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Aristaloe

Aristaloe


AristaloeI learn something everyday when it comes to succulents. While clearing out the non-HOA approved succulents from my front yard I came across this hidden gem, a gorgeous Aristaloe, or torch aloe. Under a large crassula ovata bush he hid, and probably has been there for years. I love finding what was once a little piece of succulent that I tossed on the ground years before grown into something spectacular!
Researching this little guy I discovered that he is an Aristaloe. This is a new monotypic species, meaning that it is the sole species. When I first found him I was sure that he was some kind of haworthia, or Aloe haworthioides, but as usual I was corrected by Tony from Texas Aloe Growers. Thank you Tony!!!

aristaloeThis succulent is fantastic! Its green leaves are surprisingly soft to the touch with raised white dots. It grows in clumps and its pups can be easily removed for propagation. Coral colored blooms emerged from ling spiky stems that this aloe shoots off mid-summer. This aloe does wonderfully indoors and out and clearly he was happy living in the shade of the crassula.



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aristaloeThe aristaloe can handle temperatures to 44 degrees F and is happiest in well-draining medium. From my research he does well growing on the tops of mountains! I have placed him in a crystal candy dish with sempervivums, plectranthus, sedum and a variety of other beauties that will soon outgrow this dish. We have 3 gorgeous 5″X5″ crystal candy dishes full of gorgeous succulent plants and cuttings available in our succulent store, only one has an aristaloe! Enjoy this dish for several months and then create several new planters as they outgrow their home.

SucculentsFor more information on the aristaloe:

Wikipedia gives a great background on the Aloe aristata.

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What IS a succulent?

So, What is a Succulent Anyway?


What is a succulentAll this chatter about succulents! Living in Southern California has its advantages when it comes to being a succulent lover. With more and more people becoming water-wise and re-landscaping with drought-resistant plants, it is almost like living in a botanical garden.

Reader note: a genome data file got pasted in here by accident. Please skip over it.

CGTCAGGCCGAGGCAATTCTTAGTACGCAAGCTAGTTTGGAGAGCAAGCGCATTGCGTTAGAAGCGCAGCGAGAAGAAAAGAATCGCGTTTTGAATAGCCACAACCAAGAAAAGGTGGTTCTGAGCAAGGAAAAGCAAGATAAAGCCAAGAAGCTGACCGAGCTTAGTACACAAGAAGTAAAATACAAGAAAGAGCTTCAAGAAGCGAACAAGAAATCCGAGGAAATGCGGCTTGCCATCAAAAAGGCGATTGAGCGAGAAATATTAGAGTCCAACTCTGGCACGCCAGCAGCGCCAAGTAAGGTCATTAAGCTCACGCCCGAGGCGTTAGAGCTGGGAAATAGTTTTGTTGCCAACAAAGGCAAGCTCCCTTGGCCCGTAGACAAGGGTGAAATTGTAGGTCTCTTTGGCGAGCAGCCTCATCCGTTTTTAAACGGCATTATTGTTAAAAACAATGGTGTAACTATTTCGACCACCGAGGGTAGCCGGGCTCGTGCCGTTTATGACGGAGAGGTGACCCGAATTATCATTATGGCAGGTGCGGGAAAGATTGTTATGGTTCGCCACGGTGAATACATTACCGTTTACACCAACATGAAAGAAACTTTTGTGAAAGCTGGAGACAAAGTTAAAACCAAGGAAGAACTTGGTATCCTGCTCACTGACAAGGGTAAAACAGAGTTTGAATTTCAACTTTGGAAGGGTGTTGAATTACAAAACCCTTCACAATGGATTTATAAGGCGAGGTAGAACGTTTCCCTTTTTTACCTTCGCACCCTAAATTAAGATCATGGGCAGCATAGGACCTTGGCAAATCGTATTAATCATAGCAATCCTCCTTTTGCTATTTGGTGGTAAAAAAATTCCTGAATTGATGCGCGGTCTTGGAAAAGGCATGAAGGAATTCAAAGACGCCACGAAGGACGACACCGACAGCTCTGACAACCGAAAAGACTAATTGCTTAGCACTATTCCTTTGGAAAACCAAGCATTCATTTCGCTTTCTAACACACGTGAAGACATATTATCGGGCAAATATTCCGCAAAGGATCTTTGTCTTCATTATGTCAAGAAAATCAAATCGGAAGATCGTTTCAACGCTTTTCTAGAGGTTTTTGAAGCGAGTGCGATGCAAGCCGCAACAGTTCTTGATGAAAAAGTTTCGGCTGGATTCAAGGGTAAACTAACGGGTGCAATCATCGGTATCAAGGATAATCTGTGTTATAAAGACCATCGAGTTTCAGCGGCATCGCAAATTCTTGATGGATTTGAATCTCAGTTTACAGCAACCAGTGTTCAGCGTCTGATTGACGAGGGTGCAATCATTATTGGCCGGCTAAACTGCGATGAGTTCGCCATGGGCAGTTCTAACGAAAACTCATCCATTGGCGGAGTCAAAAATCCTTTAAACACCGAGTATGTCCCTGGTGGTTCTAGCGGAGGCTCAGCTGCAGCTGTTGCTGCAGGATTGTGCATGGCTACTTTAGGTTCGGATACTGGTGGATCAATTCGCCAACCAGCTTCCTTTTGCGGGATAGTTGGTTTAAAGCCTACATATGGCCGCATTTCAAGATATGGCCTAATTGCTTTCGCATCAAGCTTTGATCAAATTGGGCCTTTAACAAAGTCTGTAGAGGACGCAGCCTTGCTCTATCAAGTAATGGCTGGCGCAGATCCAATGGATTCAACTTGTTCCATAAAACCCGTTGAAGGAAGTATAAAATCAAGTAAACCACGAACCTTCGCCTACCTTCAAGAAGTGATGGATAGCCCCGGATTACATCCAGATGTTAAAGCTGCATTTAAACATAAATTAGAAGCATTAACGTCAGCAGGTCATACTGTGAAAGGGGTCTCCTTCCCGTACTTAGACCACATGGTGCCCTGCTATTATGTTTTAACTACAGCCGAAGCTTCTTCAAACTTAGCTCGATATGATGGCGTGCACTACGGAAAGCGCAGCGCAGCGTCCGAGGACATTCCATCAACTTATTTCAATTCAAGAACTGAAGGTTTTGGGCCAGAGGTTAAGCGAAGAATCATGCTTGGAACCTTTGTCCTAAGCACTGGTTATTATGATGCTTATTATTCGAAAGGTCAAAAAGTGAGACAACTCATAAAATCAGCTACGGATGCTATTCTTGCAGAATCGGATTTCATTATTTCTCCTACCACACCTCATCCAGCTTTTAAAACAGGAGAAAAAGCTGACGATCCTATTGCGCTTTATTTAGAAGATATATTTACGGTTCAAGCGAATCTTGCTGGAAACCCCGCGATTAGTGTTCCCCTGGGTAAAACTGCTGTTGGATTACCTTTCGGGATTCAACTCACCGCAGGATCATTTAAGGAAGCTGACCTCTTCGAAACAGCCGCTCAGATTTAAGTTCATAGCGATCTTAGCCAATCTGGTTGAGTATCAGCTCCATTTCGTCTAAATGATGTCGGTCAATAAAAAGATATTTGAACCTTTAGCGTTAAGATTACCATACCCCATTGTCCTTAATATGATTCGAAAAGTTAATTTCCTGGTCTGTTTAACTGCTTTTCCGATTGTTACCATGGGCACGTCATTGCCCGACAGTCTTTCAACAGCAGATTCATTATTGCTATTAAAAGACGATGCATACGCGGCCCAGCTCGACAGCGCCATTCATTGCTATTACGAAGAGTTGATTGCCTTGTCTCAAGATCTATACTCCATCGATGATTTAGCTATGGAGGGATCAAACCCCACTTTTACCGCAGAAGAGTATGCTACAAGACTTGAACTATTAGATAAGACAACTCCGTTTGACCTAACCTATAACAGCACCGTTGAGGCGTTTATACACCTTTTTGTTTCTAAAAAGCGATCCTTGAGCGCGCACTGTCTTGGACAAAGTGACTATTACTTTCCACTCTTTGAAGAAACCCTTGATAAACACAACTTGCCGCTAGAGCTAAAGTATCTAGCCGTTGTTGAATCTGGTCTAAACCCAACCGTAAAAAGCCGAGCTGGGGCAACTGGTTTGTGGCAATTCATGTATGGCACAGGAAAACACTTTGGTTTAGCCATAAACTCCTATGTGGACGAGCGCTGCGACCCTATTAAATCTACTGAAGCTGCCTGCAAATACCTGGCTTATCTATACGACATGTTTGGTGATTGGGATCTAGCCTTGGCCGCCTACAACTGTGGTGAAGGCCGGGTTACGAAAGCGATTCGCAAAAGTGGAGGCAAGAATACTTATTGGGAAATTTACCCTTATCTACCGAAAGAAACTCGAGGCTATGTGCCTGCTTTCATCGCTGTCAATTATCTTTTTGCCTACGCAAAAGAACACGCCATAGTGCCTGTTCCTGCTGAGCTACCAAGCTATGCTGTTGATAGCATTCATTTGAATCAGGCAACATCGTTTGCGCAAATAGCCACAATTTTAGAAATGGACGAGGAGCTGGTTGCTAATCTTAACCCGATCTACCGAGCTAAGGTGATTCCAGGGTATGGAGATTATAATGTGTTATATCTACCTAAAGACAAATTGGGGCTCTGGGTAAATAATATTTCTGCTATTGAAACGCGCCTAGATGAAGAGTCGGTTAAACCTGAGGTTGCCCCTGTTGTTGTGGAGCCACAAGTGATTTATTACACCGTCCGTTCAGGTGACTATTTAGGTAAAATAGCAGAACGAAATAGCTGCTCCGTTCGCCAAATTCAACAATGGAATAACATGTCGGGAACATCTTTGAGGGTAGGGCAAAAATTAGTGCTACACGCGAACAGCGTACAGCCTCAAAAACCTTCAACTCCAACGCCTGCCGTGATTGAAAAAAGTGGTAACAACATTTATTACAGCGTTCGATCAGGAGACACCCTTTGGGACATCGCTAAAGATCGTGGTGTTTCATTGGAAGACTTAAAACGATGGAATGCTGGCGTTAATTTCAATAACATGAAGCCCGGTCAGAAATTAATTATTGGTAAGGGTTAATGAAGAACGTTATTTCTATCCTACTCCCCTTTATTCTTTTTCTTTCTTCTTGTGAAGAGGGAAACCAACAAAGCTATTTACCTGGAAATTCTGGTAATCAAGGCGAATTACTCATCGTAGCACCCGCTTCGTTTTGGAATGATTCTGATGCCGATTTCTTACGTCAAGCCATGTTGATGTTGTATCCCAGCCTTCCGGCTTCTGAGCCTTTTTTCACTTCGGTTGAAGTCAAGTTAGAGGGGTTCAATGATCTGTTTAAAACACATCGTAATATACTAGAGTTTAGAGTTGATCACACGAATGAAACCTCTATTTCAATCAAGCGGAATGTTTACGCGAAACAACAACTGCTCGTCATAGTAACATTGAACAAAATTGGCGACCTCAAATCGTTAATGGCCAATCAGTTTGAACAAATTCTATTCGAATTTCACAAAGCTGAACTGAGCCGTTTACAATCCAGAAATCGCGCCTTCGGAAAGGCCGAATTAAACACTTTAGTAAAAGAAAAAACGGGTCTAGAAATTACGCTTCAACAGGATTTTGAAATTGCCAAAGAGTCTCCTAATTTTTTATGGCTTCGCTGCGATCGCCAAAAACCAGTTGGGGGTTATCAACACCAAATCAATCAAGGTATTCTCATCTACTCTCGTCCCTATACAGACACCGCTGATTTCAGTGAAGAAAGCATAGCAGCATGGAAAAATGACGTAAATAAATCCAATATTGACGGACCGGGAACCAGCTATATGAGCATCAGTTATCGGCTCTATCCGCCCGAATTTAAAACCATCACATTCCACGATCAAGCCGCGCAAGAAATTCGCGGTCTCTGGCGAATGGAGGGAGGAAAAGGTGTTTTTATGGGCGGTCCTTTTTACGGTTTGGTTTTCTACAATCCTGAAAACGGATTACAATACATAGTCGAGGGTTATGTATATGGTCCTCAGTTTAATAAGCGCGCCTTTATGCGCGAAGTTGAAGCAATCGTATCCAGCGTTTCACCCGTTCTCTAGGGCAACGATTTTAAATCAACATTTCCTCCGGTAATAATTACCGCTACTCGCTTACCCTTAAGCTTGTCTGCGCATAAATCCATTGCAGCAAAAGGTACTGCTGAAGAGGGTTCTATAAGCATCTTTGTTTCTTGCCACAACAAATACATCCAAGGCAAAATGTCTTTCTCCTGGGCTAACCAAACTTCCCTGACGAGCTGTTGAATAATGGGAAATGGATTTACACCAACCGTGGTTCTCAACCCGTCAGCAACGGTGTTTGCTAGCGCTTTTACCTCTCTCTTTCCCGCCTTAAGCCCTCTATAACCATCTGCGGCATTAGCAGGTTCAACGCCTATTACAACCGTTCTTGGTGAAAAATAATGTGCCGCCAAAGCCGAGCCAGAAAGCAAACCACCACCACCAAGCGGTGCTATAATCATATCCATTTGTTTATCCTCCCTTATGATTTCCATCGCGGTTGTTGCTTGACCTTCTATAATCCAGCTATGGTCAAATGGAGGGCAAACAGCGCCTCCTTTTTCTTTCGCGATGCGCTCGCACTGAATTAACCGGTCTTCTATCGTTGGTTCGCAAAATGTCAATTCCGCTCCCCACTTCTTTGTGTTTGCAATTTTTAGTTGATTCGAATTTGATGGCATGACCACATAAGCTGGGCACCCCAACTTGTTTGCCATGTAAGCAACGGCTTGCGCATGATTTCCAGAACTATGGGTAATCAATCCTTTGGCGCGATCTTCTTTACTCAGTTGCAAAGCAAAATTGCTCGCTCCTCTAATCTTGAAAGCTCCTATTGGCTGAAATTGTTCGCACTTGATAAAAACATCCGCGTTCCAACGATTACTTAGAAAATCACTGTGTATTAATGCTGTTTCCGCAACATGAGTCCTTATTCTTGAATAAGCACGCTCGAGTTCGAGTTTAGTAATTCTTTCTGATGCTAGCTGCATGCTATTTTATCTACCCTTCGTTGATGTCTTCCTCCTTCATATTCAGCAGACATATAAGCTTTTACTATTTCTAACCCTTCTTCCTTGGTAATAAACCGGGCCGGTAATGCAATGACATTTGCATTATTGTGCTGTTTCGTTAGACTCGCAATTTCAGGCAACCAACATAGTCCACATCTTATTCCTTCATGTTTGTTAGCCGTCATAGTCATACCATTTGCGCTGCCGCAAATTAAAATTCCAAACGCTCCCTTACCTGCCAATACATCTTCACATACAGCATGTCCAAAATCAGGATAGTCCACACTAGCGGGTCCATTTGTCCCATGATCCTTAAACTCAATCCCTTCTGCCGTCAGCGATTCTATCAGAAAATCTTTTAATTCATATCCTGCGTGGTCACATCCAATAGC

So, what is a succulent? Otherwise referred to as a fat plant, a succulent is a plant that has larger (thicker) or more “swollen” than normal leaves, stems or root systems that it uses as basically a water-storing organ so it can survive in arid conditions. Succulent comes from the Latin word Sucus, which means juice or sap. Most fat plants thrive in areas with higher temperatures and little rainfall.

Succulents are ornamental plants and known for their unusual appearance, shapes, and bright colors. You are probably familiar with a handful of the 60 or so plant families that encase succulents. The most popular is the Crassulaceae family.

Common names for fat plants include Sedum, Sempervivum or Echeveria. These are all part of the Crassulaceae family. Other popular fat plants are Aloe, Agave and Haworthii. Most people group succulents with cacti but did you know that almost all cacti are succulents but not all succulents are cacti? We will get into further conversation on this topic in the future.

macro photography - succulentsThere are thousands of succulent species, enough to confuse even the avid gardener. This site will focus on what we have growing in our gardens, our opinions, observations and research we have done over the years. We learn something new everyday and we appreciate your input, any corrections and stories.

How do you define what a succulent is?


Learn More about Succulents

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